Oxfam calculates that the levy, based on a carbon price of 25 dollars a tonne, would -- besides cutting greenhouse gases -- generate some 25 billion dollars a year by 2020. A World Bank study released in September estimated that a carbon levy on both the shipping and aviation sectors could raise up to 250 billion dollars annually in 2020, and result in an emissions reduction of five to 10 percent. It looks now that Oxfam may not succeed with its diabolic agenda at the UNFCCC meet at Durban with prospects of a new global climate treaty washed away.

The major beneficiaries of the proposed Climate Green Fund are the NGOs themselves with WWF and Oxfam positioning themselves to grab a huge chunk of the fund's resources.  We can expect NGO staff and consultants with strong links with WWF and Oxfam to grab all the top positions at the Fund - positions  that comes with hefty tax free salaries comparable to multi-lateral agencies such as the World Bank and the United Nations.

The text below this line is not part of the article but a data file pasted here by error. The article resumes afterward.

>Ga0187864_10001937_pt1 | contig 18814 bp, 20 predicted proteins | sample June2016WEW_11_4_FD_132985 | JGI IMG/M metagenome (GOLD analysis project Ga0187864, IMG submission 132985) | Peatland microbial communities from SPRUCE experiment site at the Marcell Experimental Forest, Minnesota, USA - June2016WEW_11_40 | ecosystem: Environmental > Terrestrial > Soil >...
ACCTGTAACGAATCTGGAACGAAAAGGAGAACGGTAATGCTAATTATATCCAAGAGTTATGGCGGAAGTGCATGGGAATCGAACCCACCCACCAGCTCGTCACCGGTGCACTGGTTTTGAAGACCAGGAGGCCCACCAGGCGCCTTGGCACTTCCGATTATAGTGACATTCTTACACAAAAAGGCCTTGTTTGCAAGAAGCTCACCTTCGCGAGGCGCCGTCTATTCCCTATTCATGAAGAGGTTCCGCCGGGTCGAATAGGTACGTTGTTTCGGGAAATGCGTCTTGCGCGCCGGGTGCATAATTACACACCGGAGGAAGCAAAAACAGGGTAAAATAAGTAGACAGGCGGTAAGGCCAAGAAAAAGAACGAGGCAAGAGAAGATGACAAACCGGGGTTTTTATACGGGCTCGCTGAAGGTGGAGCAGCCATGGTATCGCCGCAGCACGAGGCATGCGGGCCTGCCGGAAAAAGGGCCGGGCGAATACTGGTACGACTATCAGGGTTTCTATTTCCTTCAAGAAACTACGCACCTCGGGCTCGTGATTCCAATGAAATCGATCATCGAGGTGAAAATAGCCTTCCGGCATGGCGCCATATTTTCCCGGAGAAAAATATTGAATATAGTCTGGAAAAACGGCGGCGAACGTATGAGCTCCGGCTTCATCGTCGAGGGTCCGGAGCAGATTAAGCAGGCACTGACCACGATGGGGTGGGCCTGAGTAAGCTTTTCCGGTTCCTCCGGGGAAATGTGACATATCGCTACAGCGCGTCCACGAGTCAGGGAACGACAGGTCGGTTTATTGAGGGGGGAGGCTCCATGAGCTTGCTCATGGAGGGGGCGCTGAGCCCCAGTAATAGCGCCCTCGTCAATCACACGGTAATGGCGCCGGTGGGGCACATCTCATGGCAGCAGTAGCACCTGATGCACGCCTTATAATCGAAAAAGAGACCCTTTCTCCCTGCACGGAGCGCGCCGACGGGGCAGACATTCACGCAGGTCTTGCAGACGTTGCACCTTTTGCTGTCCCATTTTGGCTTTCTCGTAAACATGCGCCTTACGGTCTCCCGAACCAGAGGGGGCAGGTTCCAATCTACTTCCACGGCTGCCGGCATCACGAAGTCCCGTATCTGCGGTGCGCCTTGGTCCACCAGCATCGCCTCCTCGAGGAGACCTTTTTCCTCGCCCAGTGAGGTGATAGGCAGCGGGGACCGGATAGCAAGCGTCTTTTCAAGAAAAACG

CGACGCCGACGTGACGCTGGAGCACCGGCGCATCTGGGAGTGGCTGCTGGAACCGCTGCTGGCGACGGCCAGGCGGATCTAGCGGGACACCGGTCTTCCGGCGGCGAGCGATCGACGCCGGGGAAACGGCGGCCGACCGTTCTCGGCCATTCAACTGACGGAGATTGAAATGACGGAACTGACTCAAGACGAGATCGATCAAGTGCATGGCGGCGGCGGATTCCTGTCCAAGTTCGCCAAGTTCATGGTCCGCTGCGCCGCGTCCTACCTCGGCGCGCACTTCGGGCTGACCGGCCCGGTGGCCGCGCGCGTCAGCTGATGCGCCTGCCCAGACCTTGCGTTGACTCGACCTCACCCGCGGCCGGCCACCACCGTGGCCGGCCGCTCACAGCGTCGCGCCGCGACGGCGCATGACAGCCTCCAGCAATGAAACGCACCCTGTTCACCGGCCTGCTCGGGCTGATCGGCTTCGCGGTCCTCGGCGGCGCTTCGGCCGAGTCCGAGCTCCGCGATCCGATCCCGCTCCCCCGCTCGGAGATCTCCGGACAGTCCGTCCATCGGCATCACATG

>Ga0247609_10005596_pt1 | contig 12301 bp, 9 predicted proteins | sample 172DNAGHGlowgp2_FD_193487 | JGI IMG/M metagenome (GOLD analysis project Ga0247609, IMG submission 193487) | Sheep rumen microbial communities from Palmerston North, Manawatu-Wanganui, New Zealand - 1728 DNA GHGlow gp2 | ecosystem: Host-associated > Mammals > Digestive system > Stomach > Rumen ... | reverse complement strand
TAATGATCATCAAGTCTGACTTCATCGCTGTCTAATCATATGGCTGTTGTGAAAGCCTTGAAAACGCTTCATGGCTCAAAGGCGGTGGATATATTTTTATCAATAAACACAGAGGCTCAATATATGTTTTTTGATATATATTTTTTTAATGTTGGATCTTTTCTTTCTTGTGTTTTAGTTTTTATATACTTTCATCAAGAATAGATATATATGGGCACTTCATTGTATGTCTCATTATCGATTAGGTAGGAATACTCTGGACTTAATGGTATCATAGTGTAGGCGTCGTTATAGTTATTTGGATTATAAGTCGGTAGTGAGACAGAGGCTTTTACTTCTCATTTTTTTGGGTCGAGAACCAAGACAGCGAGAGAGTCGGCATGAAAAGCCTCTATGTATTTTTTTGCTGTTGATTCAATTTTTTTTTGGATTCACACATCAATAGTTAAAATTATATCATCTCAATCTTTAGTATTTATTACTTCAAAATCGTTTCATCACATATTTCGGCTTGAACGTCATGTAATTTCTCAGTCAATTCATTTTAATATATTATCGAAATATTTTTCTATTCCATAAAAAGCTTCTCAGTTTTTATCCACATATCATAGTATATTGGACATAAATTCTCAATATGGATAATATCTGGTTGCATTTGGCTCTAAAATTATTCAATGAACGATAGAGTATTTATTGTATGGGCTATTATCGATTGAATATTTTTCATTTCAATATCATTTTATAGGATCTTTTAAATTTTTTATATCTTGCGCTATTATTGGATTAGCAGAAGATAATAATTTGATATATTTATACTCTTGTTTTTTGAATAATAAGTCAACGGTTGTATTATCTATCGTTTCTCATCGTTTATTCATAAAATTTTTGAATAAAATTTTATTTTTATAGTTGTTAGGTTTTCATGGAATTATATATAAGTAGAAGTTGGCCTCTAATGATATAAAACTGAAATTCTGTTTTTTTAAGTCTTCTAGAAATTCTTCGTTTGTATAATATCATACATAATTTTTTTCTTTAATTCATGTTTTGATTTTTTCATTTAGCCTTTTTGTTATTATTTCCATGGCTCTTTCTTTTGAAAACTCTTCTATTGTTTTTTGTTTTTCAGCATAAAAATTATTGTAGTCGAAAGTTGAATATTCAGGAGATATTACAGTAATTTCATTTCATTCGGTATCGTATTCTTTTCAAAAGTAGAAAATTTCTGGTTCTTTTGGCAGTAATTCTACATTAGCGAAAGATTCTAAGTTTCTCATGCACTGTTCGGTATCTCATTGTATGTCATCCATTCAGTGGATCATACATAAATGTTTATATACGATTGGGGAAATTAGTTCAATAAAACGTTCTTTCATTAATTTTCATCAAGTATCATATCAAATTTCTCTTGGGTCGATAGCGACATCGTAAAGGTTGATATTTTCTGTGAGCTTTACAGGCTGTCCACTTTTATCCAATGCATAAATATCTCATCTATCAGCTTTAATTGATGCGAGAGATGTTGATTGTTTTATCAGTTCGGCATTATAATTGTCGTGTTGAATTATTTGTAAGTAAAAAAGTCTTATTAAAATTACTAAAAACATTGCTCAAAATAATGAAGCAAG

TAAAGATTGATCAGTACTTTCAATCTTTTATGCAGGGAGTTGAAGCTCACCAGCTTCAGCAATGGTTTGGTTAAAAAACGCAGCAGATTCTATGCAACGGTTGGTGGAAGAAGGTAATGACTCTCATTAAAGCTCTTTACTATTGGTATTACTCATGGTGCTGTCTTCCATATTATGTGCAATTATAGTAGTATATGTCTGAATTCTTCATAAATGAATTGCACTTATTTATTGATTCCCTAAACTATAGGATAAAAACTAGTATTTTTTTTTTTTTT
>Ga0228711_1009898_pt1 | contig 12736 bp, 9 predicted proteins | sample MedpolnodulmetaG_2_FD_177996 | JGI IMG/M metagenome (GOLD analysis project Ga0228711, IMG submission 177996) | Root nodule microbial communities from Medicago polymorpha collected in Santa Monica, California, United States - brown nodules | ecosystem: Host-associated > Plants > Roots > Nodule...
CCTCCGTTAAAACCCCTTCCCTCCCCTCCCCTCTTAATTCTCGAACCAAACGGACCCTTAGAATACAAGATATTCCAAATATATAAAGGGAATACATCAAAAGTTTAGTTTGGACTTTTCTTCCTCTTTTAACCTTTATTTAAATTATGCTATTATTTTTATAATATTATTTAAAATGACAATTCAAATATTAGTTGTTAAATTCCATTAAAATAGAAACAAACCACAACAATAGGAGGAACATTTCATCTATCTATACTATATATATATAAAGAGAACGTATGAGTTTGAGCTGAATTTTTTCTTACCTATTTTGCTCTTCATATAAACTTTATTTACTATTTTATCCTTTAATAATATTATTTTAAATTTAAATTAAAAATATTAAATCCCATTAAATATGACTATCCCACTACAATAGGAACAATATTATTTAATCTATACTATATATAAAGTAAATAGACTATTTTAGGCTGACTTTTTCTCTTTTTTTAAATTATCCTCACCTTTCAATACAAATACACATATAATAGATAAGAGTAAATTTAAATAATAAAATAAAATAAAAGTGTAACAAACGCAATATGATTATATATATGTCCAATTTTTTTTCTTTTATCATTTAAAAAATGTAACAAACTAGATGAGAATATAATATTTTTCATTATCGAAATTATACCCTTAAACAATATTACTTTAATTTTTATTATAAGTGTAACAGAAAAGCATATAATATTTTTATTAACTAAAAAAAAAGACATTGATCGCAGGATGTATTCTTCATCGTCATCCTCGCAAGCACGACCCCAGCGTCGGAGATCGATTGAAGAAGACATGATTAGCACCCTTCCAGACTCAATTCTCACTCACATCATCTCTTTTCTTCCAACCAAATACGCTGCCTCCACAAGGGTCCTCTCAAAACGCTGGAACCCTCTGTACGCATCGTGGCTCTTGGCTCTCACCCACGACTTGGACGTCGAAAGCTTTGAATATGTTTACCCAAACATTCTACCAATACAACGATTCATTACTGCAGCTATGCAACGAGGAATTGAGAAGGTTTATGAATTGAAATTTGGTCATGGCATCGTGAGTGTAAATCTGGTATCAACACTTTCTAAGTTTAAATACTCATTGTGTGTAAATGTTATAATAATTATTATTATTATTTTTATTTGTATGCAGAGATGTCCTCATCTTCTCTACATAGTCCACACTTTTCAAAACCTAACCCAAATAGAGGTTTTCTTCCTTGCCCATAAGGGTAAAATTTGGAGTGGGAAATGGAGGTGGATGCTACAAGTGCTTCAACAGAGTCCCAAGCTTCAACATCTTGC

While taxation of the aviation sector will make it difficult for ordinary global citizens to fly, such a fund will ensure that WWF's and Oxfam's top executives and board members continue to fly business class unfetered. The taxation of of the shipping sector will give a fillip to inflationary pressures of food commodities which should be bad news for global poverty and hunger.

Oxfam has also been a high profile player in promoting Climate Smart Agriculture through its reports 'Growing Better Future’  and 'Overcoming the Barriers: How to ensure future food production under climate change in Southern Africa'. In context to the former report where this blog made a detailed critique we exposed Oxfam attempting to pass off propaganda as research. Oxfam's CEO, Barbara Stoking claimed for example "The food system is pretty well bust', contradicting observational data for the last 100 years.